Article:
Salvadorans fleeing street gangs find safety in Belize village
Set up to shelter civil war refugees during the turbulent 1980s, the Valley of Peace is now welcoming Central Americans fleeing violent crime.
By: James Fredrick in Valley of Peace, Belize | 17 July 2017
Juan Barrera* fled El Salvador alone when he was just 16. It was 1990 and, like thousands of others, the civil war forced him from his home. Juan bounced around Central America for years, scraping by until an uncle told him of a haven of peace just across the Guatemalan border in the small English-speaking country of Belize.
He found the village, scraped together enough money for a plot of land and began subsistence farming. Nearly 30 years later, he makes a comfortable living, growing cabbages, cucumbers, tomatoes and more to sell in the Belizean capital, Belmopan. One of his sons has gone to university and a daughter is on her way there.
Juan is one of hundreds of Central American refugees who found sanctuary in the aptly named Valley of Peace and he is hoping to pass the help and encouragement he found on to a new generation of refugees.
On a sweltering afternoon, he kneels over a beat-up motorcycle with Benjamin and Carlos Menendez, two teenage brothers from El Salvador who live next door with their mother and four other brothers. Barrera told the boys they could use the bike if they fixed it.
He met the Menendez in 2016 after the family of 10 fled a new wave of violence sweeping through their Central American homeland and he saw himself in the family’s six young sons.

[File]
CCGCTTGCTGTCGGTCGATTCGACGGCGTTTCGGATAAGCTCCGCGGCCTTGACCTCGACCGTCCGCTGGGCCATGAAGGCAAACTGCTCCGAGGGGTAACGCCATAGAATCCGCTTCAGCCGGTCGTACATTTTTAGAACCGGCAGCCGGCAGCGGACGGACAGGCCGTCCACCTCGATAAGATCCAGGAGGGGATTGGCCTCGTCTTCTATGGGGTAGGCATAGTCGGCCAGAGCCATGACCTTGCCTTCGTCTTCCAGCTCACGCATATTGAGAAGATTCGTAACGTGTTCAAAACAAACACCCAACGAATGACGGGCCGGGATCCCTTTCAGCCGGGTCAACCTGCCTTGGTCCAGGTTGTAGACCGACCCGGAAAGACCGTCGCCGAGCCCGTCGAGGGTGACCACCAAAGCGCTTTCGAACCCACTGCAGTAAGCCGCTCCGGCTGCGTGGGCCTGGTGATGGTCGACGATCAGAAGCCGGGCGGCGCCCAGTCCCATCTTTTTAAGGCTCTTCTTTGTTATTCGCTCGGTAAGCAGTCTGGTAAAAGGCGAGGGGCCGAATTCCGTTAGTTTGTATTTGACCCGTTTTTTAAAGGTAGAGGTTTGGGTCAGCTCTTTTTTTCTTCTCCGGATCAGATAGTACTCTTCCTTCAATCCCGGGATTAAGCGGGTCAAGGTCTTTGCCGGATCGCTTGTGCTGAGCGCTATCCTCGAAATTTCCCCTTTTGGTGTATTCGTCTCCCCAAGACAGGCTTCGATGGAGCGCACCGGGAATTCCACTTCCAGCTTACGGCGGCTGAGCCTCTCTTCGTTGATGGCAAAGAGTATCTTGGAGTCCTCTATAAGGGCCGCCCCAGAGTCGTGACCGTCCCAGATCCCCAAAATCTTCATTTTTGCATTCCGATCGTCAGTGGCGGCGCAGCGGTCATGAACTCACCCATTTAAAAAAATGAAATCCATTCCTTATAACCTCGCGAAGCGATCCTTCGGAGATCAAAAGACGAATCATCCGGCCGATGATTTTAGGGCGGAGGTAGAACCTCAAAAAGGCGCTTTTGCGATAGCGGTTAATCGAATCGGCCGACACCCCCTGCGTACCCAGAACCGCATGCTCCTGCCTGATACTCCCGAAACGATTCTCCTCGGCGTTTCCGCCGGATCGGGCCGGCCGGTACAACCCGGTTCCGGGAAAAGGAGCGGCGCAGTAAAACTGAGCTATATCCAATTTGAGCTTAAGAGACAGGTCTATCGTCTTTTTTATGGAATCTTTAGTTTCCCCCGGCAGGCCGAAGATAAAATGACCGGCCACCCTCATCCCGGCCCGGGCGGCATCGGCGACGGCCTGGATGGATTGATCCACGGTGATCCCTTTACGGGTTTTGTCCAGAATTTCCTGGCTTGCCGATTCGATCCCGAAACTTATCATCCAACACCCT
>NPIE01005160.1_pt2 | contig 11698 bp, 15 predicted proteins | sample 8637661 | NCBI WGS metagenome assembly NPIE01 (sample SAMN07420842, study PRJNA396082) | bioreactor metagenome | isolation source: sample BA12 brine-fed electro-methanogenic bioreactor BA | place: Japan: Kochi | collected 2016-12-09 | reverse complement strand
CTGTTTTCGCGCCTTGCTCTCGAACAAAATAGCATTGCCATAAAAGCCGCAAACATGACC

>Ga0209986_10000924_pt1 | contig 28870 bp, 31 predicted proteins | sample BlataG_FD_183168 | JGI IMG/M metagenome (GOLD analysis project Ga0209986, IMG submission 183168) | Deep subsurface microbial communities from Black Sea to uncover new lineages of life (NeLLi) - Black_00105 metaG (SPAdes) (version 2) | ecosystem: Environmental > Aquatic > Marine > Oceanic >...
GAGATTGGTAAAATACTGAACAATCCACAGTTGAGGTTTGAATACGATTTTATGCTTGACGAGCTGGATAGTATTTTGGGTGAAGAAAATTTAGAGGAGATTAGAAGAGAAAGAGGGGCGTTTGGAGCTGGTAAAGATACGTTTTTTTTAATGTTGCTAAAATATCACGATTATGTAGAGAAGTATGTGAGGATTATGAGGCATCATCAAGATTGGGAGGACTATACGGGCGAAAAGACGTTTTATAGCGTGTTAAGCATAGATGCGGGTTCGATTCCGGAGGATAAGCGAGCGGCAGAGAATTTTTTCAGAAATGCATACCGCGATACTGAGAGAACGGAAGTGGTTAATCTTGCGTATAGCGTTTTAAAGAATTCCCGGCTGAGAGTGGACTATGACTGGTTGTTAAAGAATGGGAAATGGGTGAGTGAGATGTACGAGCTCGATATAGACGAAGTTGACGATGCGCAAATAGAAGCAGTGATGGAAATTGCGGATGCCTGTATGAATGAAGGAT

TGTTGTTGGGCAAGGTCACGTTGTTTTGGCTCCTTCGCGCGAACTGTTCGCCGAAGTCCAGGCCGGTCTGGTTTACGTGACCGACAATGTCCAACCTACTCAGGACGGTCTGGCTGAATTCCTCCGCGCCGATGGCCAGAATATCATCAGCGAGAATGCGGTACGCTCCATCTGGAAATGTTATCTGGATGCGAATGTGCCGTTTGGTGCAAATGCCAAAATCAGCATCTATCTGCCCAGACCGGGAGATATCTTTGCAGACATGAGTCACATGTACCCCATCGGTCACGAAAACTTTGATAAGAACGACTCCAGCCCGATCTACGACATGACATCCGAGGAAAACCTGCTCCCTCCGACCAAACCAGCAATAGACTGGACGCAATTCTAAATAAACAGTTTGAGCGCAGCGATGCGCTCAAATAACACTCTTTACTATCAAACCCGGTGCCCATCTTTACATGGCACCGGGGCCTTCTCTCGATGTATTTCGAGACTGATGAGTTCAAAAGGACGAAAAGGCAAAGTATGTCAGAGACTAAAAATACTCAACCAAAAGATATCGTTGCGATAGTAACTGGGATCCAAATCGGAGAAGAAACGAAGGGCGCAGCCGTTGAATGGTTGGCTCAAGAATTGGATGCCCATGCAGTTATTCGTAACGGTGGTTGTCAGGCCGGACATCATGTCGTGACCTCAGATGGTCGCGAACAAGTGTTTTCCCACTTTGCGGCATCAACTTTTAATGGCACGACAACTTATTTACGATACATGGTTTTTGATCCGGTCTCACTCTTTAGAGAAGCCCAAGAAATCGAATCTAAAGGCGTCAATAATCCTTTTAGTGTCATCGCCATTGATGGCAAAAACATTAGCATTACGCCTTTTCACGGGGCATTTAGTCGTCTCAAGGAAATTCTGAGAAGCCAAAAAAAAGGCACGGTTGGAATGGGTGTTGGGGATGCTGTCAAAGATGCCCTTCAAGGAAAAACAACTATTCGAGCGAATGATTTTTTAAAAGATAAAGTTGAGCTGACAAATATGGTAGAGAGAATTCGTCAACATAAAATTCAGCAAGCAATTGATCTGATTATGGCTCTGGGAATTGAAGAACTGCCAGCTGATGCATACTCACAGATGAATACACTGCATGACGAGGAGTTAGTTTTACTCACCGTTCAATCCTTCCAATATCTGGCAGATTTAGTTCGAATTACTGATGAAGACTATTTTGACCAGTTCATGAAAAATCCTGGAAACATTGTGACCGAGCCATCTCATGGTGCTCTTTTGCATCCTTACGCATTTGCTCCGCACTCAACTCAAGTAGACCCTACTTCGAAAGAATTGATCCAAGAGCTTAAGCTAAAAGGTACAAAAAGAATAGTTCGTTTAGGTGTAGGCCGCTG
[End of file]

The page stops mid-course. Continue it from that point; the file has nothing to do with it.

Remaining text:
“The first thought you have is ‘We’ve lived through that’,” says Barrera, now 50. “You see someone like that and you just want to help.”
Before the troubles that drove them to flee to Belize, the Menendez family was happy in El Salvador. Their father, Roberto, had a successful career in the army before retiring and becoming a salesman in their home town. The mother, Juana, spent her days in the family bakery. Then it all came crashing down.
In the northern part of Central America, murderous street gangs such as MS-13 and Barrio 18 commit crimes ranging from murder and extortion to kidnapping and drug dealing. They force young men to join their ranks and recruit young women for sex.
Each of the six Menendez sons faced harassment and threats from the gangsters. They all resisted, even when that meant they could barely leave home. Every time they did leave, Juana worried that one of them would not return.
One day, Juan Roberto, 10, witnessed gangsters fleeing shortly after they carried out a kidnapping, and told his parents. That turned the family into a target. On top of that, father Roberto had refused to pay the so called “war tax” demanded by the gang. Since he was a former military officer, the gang labelled him an enemy.
Just days later, several gangsters came for Roberto. He was given an ultimatum: come out peacefully and we will finish you off or we will start killing your sons one by one. He chose to shield his family and was found dead by police later that day, shot several times and hacked with a machete.
Overwhelmed by grief and fear, the family left town the same day. They rented a house in another neighbourhood and lay low for nearly a month. Young Juan Roberto blamed himself for his father’s death, saying over and over, “God is cruel.”